Activists in an international system: Pushing for change in Sri Lanka

17.05.2016

Ruki Fernando recalls a decade of desperation and emergency in Sri Lanka, when local human rights defenders needed the international system to address gross and systematic human rights violations in the country - but the international system would not have taken action if human rights defenders hadn’t pushed for it.

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By Ruki Fernando, human rights activist and advisor at INFORM Human Rights Documentation Centre. This article first appeared in OpenDemocracy.net.

Stephen Hopgood argued several years ago[1] that it is activists, not States, who will make a difference in the future, and to a certain extent this has proved to be true in Sri Lanka. Undoubtedly, the primary struggle for human rights has to be waged at home. But there are also times when international support, such as from the UN High Commissioner for Human Rights, is crucial. For us, 2006-2014 was such a time.

In 2005-2006, I was working at the FORUM-ASIA Secretariat based in Bangkok. As the conflict in Sri Lanka escalated in 2006, I decided to go home, and I arrived back to chaos. There were large-scale enforced disappearances, extra-judicial executions, mass displacement, forcible recruitment (including of children), and severe restrictions on traveling and communication. It was also a time where human rights activists, including non-governmental organisation (NGO) and humanitarian workers, independent journalists, clergy and opposition politicians with critical views of the government, were killed, disappeared, detained or threatened. Domestic human rights protection mechanisms, such as the judiciary, National Human Rights Commission and ad hoc commissions of inquiry, had become completely ineffective.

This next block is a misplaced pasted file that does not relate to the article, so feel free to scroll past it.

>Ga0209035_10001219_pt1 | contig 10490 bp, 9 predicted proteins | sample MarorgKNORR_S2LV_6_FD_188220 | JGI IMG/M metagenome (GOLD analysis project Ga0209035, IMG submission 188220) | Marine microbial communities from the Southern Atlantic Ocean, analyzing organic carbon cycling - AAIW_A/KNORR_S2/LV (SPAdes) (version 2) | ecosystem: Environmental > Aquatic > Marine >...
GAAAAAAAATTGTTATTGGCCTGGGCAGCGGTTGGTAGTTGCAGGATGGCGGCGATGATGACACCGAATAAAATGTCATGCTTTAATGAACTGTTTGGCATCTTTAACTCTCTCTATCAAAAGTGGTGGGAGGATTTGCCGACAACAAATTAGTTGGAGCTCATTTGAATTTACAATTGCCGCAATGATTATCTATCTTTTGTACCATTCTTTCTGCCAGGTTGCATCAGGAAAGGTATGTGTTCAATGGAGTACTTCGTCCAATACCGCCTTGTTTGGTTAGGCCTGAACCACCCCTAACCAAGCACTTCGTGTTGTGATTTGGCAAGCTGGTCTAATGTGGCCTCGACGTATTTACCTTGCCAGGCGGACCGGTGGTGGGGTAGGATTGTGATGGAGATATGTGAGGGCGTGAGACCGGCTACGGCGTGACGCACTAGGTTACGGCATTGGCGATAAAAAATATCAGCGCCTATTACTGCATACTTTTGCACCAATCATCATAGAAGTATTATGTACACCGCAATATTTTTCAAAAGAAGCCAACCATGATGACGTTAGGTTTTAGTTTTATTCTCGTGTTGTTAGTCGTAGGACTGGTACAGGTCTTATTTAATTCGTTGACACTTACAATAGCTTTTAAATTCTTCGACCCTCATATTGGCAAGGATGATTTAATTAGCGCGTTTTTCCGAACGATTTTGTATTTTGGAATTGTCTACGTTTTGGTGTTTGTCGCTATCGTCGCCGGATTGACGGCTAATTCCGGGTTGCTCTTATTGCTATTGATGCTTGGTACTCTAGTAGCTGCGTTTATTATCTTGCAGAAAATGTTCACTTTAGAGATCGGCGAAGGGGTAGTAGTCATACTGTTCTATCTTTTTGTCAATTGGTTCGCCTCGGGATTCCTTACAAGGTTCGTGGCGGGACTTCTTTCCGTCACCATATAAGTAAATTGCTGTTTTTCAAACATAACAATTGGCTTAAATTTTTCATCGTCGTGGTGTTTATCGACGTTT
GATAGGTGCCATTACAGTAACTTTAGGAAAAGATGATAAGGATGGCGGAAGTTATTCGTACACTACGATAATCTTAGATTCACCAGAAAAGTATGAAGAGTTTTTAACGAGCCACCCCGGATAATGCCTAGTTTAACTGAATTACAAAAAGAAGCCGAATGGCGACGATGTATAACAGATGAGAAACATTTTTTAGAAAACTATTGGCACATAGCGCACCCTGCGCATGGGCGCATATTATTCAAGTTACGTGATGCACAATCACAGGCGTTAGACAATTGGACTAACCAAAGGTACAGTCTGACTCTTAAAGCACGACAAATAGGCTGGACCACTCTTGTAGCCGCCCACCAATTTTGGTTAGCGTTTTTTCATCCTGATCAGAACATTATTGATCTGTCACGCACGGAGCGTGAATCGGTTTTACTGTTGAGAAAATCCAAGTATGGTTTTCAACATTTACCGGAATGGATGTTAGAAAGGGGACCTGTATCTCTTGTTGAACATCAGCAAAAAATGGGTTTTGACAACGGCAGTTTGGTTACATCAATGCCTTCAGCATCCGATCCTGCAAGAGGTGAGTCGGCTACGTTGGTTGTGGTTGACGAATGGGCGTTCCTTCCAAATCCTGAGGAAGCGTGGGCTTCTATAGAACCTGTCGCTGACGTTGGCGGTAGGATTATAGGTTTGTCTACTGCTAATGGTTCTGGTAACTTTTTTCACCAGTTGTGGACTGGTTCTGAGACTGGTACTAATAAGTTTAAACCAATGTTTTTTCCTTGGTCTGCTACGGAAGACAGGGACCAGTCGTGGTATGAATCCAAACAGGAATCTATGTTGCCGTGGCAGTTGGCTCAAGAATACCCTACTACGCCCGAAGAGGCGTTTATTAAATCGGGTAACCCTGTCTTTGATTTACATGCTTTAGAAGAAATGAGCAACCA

It was a very dangerous time to be an activist living and working in Sri Lanka, and it is in this context that international solidarity became a crucial element of our struggle for human rights. The primary focus of our international advocacy was targeting the UN, and a secondary strategy of engagement was towards the Commonwealth. The Commonwealth’s failure to intervene severely harmed its credibility,[2] resulting in some heads of States boycotting the 2013 Commonwealth Heads of Government Meeting (CHOGM) in Colombo. I still believe the level of atrocities we saw in the last phase of the war, particularly in 2009, could have been less if a field presence of the UN Office of the High Commissioner for Human Rights had been established.

In September 2008, when the government ordered all UN agencies to leave the war zone, the people appealed not to be abandoned. But we failed to persuade the UN to stay. In early 2009, as the war reached its peak and civilian casualties escalated dramatically, we as human rights defenders sought a special session with the UN Human Rights Council (the Council). We finally got it—but only after the war—and the outcome was a disaster for Sri Lanka and the UN.

The internal UN review that followed recognised that ‘events in Sri Lanka marked a grave failure of the UN’ and that ‘many senior UN staff did not perceive the prevention of killing of civilians as their responsibility’. But in March 2012 and March 2013, with continued pressure from human rights groups, the tide started to turn. In March 2014, the Council passed another resolution on Sri Lanka, asking the High Commissioner for Human Rights to conduct an investigation into serious violations of human rights and related crimes in Sri Lanka.[3] Though late and limited, this was a victory for survivors, victims’ families and some of us who had long campaigned for this, even when it seemed to be against all odds.